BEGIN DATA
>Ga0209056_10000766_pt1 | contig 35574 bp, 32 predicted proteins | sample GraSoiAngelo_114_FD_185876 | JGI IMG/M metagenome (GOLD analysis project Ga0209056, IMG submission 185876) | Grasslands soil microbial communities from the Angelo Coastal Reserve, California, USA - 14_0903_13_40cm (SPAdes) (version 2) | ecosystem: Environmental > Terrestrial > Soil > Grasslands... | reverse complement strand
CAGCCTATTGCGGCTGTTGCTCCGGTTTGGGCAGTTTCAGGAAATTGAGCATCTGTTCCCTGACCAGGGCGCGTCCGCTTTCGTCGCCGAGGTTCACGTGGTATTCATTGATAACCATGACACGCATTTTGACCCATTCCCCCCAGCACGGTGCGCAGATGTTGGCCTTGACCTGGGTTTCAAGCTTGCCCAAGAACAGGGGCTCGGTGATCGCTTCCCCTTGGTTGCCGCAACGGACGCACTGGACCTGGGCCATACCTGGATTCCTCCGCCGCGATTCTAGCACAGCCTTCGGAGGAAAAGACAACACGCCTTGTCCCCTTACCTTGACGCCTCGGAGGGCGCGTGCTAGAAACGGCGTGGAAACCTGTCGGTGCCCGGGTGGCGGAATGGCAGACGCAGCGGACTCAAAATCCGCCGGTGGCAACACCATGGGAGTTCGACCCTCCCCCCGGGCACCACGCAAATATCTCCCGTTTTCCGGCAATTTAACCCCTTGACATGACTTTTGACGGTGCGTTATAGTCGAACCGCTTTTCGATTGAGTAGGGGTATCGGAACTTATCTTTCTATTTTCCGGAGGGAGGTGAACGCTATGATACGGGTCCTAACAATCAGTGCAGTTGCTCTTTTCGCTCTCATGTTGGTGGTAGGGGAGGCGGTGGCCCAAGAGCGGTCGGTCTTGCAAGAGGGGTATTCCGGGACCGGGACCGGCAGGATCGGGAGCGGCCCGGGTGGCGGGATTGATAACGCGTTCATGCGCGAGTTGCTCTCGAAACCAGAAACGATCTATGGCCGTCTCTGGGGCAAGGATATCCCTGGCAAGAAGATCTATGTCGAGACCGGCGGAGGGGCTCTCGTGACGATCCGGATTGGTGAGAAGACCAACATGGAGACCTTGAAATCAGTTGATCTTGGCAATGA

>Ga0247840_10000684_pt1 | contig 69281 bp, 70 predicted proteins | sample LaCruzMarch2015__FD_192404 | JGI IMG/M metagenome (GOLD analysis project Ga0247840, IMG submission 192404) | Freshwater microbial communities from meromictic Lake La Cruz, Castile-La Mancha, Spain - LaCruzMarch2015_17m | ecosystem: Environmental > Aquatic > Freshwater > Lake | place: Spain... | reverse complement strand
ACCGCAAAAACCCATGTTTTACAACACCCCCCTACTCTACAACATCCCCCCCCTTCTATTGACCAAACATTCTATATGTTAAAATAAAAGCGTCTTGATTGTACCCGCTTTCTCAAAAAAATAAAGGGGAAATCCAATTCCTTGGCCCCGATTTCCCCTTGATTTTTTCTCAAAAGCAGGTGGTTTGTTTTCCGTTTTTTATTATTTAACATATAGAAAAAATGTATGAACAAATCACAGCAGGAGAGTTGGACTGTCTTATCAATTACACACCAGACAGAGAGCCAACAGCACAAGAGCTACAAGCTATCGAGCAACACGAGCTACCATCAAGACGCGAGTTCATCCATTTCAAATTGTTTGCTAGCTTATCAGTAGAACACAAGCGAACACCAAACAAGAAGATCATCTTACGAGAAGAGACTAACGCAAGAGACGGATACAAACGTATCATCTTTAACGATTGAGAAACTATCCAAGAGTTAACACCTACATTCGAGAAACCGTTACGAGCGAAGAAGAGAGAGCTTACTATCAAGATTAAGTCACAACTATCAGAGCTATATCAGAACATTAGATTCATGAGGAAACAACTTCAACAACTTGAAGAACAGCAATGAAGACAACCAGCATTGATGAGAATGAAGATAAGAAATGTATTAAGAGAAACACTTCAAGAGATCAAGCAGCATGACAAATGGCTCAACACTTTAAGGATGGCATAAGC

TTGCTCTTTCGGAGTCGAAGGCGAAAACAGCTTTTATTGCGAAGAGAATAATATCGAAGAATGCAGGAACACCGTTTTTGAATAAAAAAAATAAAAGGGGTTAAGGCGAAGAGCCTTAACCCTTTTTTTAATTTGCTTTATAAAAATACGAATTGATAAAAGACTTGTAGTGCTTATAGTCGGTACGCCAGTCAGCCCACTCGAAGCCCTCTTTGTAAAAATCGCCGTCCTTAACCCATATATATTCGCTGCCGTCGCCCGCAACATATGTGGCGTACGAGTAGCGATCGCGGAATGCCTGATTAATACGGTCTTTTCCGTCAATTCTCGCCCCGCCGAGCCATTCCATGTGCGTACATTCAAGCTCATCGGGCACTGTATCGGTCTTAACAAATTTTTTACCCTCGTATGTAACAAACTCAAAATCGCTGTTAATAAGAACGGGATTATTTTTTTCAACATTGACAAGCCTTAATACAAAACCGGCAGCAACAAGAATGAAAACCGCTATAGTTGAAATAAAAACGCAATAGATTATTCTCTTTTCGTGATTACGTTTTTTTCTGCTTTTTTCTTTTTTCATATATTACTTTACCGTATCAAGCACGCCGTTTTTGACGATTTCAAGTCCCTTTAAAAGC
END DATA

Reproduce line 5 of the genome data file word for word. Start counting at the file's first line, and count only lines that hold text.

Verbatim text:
TTGCTCTTTCGGAGTCGAAGGCGAAAACAGCTTTTATTGCGAAGAGAATAATATCGAAGAATGCAGGAACACCGTTTTTGAATAAAAAAAATAAAAGGGGTTAAGGCGAAGAGCCTTAACCCTTTTTTTAATTTGCTTTATAAAAATACGAATTGATAAAAGACTTGTAGTGCTTATAGTCGGTACGCCAGTCAGCCCACTCGAAGCCCTCTTTGTAAAAATCGCCGTCCTTAACCCATATATATTCGCTGCCGTCGCCCGCAACATATGTGGCGTACGAGTAGCGATCGCGGAATGCCTGATTAATACGGTCTTTTCCGTCAATTCTCGCCCCGCCGAGCCATTCCATGTGCGTACATTCAAGCTCATCGGGCACTGTATCGGTCTTAACAAATTTTTTACCCTCGTATGTAACAAACTCAAAATCGCTGTTAATAAGAACGGGATTATTTTTTTCAACATTGACAAGCCTTAATACAAAACCGGCAGCAACAAGAATGAAAACCGCTATAGTTGAAATAAAAACGCAATAGATTATTCTCTTTTCGTGATTACGTTTTTTTCTGCTTTTTTCTTTTTTCATATATTACTTTACCGTATCAAGCACGCCGTTTTTGACGATTTCAAGTCCCTTTAAAAGC